To distinguish between the increase in volume caused by changes in aeration or recruitment, we took advantage of our ventilatory protocol (fig. 1). In the animal model, the increase in aeration was quantified as the increase in EELV predicted by the increase in PEEP and the baseline compliance, as proposed by Dellamonica et al.20 The additional increase in EELV at PEEP 10 cm H2O obtained after the recruitment maneuver was considered recruited volume.
In patients, all the volumes were quantified using the gas content of the CT scan slices. CT scan–derived tidal volumes were computed as the difference in gas volume between end-inspiration and end-expiration. Recruited volume was measured as the gain in normally aerated lung volume at a given pressure after a recruitment maneuver (such as increasing driving pressure or PEEP). Therefore, recruited volume during ventilation with PIP 32/PEEP 8 was measured as the increase in normally aerated lung volume at end-expiration compared with ventilation with PIP 20/PEEP 8 (i.e., at the same airway pressure of 8 cm H2O). Similarly, recruited volume during ventilation with PEEP 32/PEEP 20 was measured as the difference in normally aerated lung volume between end-inspiration during ventilation with PIP 20/PEEP 8 and end-expiration with PEEP 20 cm H2O (therefore, in both cases at an airway pressure of 20 cm H2O).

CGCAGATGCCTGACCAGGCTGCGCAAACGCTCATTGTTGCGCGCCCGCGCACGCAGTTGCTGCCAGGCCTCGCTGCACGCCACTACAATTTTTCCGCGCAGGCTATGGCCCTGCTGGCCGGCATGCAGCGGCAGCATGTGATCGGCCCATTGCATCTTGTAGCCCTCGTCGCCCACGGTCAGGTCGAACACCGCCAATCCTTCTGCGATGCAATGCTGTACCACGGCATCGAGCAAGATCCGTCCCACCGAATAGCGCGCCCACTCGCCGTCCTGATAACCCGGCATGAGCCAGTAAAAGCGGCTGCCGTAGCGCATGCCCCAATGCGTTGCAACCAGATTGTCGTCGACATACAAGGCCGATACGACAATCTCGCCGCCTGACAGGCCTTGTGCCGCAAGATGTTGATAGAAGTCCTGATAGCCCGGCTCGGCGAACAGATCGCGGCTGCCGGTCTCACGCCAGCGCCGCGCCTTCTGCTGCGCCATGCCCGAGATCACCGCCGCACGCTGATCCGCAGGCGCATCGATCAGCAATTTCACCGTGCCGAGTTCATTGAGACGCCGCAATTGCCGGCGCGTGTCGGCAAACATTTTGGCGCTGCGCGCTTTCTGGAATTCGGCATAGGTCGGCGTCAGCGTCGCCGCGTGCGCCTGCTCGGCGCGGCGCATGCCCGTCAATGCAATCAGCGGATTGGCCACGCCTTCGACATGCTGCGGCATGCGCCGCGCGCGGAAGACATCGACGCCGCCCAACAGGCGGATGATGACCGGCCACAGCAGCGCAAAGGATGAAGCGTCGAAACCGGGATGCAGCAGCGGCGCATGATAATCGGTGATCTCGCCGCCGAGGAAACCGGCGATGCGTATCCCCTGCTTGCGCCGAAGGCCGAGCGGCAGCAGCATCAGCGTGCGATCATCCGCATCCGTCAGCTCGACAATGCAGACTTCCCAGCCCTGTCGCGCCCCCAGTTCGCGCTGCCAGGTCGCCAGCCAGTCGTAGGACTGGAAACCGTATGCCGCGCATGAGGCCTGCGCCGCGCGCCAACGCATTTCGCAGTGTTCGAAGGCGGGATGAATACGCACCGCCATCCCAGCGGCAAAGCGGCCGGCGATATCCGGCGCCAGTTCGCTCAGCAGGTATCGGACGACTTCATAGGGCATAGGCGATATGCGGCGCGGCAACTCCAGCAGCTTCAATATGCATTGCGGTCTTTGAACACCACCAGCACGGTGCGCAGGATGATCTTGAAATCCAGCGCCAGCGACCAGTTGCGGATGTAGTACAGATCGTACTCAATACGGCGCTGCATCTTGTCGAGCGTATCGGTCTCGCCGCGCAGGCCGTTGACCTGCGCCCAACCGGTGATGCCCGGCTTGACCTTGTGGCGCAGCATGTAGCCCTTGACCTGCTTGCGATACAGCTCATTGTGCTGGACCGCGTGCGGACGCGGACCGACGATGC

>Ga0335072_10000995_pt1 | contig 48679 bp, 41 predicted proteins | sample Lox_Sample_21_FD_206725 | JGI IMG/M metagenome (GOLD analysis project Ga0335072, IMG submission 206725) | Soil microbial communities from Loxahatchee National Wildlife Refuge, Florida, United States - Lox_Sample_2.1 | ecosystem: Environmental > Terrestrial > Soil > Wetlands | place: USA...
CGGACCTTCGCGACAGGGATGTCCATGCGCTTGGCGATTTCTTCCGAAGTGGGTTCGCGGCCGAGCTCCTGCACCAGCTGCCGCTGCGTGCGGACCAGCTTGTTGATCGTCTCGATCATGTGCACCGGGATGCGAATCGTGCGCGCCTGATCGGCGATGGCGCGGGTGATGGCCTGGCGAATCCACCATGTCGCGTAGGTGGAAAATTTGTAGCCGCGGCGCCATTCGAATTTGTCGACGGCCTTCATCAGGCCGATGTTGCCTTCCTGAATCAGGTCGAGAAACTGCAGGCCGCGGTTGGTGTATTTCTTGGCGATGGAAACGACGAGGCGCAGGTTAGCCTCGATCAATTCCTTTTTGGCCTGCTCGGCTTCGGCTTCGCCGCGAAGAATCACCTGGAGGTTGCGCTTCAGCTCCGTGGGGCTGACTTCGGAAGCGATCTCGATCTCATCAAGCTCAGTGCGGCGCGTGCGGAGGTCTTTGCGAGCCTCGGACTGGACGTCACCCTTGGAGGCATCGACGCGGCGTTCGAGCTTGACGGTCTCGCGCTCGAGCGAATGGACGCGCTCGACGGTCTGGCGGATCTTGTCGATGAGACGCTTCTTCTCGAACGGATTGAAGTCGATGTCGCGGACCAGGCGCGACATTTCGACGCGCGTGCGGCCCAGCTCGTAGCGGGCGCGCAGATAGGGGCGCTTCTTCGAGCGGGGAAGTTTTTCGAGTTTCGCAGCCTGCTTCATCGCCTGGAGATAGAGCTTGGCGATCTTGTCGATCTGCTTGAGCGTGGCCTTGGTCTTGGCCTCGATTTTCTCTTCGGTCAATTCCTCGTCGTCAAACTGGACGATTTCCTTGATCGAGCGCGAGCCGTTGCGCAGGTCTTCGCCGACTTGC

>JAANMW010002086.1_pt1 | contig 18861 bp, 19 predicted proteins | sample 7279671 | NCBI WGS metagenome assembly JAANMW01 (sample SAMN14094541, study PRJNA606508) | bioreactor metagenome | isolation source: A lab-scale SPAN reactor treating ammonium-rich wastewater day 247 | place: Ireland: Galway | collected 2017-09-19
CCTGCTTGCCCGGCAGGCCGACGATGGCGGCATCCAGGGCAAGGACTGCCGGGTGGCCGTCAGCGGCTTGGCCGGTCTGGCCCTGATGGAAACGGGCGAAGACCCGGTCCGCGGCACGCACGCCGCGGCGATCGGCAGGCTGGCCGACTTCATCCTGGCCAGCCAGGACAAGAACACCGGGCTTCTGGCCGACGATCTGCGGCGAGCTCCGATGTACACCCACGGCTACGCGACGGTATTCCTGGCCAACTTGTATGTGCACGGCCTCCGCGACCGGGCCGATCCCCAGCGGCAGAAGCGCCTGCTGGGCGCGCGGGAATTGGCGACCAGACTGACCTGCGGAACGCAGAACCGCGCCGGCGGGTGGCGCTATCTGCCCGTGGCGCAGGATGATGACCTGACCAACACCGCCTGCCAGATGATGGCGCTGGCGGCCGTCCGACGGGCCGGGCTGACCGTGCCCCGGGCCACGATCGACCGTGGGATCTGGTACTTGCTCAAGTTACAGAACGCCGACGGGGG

Increases in aeration were calculated in each ventilatory strategy as the difference between the total volume gain and recruited volume. Once these increases were quantified, static, dynamic, and total strain were calculated as depicted in figure 1.
Sample sizes were chosen based on previous experience, trying to minimize the number of animals and patients at risk. Data are presented as mean ± SD. Differences among ventilatory strategies were studied using a repeated-measurements ANOVA. When significant, pairwise comparisons were performed using Holm correction. Correlation analyses were performed using a random-effects linear model. A two-tailed P value of less than 0.05 was considered significant. All the statistical analyses were performed using the R 3.0.2 statistical package.21
Recruitment Modifies Strain in an Animal Model